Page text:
Facebook legal notice is back – and it still doesn’t work

Social Networking Sites May Be Monitored By Security Services
LONDON, ENGLAND - MARCH 25: In this photo illustration the Social networking site Facebook is displayed on a laptop screen on March 25, 2009 in London, England. The British government has made proposals which would force Social networking websites such as Facebook to pass on details of users, friends and contacts to help fight terrorism. (Photo by Dan Kitwood/Getty Images)
Photograph by Dan Kitwood—Getty Images

What if you could make Facebook follow your terms-and-conditions with a simple legal notice? Lots of people seem to think you can: Legions of users are reportedly clogging up their friends’ Facebook pages with mumbo-jumbo that purports to hand down some rules on how the social network can use their content.

It’s a nice idea. But it’s nonsense. The copyright notice doesn’t mean anything and Facebook (FB) is still in control – so if you’re tempted to share the notice, don’t! You’ll just mislead or annoy people.

If you’ve been lucky enough not to have come across the message, it’s a few paragraphs of legal ramblings that look like this:

FB hoax screenshot

And it’s not new. This bit of silliness first popped up in 2012 only to get debunked, but it gets resurrected from time to time. As CBS reports, the copyright notice went viral again this week, along with a second fake item that warns people they must buy a privacy subscription or else all their photos will go public.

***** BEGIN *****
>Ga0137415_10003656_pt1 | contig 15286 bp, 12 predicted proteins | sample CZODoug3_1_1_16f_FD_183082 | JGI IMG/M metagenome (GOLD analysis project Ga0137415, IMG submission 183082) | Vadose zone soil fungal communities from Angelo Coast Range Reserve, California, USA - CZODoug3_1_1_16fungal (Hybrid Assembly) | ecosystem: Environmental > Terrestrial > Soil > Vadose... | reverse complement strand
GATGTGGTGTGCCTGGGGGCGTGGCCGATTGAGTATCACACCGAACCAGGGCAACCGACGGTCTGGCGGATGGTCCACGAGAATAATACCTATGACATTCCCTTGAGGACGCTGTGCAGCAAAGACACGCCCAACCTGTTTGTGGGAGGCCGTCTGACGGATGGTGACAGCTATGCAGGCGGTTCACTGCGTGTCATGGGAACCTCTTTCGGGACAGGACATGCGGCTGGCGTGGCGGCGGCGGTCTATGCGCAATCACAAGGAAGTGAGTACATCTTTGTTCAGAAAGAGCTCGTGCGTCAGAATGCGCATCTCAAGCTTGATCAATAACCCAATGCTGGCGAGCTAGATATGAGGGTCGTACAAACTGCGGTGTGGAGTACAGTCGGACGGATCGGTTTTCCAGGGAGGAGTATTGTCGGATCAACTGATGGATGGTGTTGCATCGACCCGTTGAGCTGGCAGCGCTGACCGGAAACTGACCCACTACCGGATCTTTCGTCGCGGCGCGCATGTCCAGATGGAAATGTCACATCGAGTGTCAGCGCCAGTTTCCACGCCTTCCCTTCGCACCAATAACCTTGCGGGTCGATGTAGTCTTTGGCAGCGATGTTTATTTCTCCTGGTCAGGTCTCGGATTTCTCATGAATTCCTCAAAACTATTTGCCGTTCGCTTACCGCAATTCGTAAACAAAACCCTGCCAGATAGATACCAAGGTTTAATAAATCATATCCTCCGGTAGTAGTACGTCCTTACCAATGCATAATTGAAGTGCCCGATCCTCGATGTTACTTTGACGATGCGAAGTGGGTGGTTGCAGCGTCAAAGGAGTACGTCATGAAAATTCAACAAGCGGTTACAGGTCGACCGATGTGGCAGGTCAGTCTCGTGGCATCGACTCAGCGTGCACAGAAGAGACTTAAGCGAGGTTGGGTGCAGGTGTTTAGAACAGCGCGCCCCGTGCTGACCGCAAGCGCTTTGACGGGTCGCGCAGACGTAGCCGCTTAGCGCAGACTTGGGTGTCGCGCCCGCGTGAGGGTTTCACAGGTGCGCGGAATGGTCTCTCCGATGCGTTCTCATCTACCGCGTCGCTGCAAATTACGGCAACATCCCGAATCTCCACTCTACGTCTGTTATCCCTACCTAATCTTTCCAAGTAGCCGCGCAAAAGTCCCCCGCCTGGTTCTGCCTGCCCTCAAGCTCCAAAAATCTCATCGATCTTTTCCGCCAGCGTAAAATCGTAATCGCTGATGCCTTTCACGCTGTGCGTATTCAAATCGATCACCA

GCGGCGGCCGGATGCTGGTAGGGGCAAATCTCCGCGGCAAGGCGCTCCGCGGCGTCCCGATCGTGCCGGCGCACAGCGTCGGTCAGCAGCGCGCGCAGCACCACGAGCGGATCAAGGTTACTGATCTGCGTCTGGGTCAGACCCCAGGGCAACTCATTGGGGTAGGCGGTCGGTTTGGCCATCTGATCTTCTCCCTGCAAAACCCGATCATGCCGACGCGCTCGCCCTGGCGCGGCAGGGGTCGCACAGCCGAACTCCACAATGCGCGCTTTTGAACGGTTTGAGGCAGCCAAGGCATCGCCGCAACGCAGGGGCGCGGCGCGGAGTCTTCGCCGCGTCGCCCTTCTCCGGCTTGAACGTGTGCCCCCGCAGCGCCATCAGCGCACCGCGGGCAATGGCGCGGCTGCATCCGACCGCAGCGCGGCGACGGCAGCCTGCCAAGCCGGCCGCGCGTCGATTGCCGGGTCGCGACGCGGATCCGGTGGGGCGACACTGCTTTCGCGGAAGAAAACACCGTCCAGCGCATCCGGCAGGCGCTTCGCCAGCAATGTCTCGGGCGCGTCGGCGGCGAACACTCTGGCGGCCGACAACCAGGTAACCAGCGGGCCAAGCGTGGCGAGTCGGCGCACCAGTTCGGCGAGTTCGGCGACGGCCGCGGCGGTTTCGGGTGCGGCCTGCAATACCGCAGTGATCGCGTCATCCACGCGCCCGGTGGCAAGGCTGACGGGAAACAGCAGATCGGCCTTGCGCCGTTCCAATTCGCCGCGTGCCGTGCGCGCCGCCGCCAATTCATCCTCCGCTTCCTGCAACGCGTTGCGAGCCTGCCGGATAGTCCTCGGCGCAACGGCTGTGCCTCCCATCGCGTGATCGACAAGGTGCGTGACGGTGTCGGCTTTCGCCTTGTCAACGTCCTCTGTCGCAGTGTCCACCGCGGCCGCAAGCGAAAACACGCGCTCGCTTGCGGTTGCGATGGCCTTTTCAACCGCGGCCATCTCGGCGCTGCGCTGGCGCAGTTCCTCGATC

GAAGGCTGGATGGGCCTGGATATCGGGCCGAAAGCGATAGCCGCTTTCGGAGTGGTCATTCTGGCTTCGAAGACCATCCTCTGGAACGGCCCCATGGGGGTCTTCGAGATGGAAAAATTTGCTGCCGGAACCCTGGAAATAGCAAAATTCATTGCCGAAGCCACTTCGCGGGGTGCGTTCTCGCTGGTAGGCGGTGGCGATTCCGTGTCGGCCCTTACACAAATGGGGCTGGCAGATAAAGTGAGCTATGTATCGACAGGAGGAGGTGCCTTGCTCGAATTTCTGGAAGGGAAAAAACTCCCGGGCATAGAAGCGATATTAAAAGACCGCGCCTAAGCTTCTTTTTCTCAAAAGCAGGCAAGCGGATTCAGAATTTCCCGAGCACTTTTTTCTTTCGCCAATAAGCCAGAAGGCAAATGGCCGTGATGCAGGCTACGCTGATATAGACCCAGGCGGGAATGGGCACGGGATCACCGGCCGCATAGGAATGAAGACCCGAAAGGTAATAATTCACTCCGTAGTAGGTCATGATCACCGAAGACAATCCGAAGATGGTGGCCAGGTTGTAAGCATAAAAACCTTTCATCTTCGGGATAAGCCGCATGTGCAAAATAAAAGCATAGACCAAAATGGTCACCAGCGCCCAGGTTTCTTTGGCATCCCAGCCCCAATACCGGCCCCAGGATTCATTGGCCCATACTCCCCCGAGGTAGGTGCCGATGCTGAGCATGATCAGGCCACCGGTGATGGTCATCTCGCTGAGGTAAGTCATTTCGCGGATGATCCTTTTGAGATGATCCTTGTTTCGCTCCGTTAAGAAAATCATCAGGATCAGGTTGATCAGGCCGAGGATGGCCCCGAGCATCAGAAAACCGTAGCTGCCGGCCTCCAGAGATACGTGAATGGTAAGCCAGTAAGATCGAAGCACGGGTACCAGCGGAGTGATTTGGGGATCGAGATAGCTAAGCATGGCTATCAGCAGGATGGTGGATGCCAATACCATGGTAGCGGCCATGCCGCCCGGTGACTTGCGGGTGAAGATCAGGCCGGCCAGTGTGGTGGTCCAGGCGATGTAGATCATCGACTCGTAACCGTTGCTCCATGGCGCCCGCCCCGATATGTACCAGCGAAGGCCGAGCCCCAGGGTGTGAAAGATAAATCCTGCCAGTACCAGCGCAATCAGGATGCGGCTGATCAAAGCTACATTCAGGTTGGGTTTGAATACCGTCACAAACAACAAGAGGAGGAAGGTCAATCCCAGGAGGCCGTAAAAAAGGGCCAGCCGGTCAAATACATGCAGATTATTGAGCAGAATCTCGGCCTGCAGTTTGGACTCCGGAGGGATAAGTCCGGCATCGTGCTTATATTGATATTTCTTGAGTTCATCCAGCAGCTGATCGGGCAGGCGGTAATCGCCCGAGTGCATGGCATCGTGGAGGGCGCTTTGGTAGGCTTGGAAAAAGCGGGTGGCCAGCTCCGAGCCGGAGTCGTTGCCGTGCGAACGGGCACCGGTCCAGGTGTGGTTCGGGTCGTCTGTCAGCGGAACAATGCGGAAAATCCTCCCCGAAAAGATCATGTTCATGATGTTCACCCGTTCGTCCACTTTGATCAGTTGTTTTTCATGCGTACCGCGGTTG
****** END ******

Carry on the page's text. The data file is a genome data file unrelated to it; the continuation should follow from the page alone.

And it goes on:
Facebook has previously posted messages disavowing what it called the “copyright meme,” and told users they own their own posts – though under the company’s terms and conditions. What this means in practical terms is that people do indeed retain the copyright in any personal content they post; however, they are also obliged to hand Facebook a fairly broad license:

“[Y]ou grant us a non-exclusive, transferable, sub-licensable, royalty-free, worldwide license to use any IP content that you post on or in connection with Facebook,” states the relevant part of the Facebook terms.

There you have it. The only remaining question is whether Facebook will ever deploy its algorithms to bury these fake notices once and for all.

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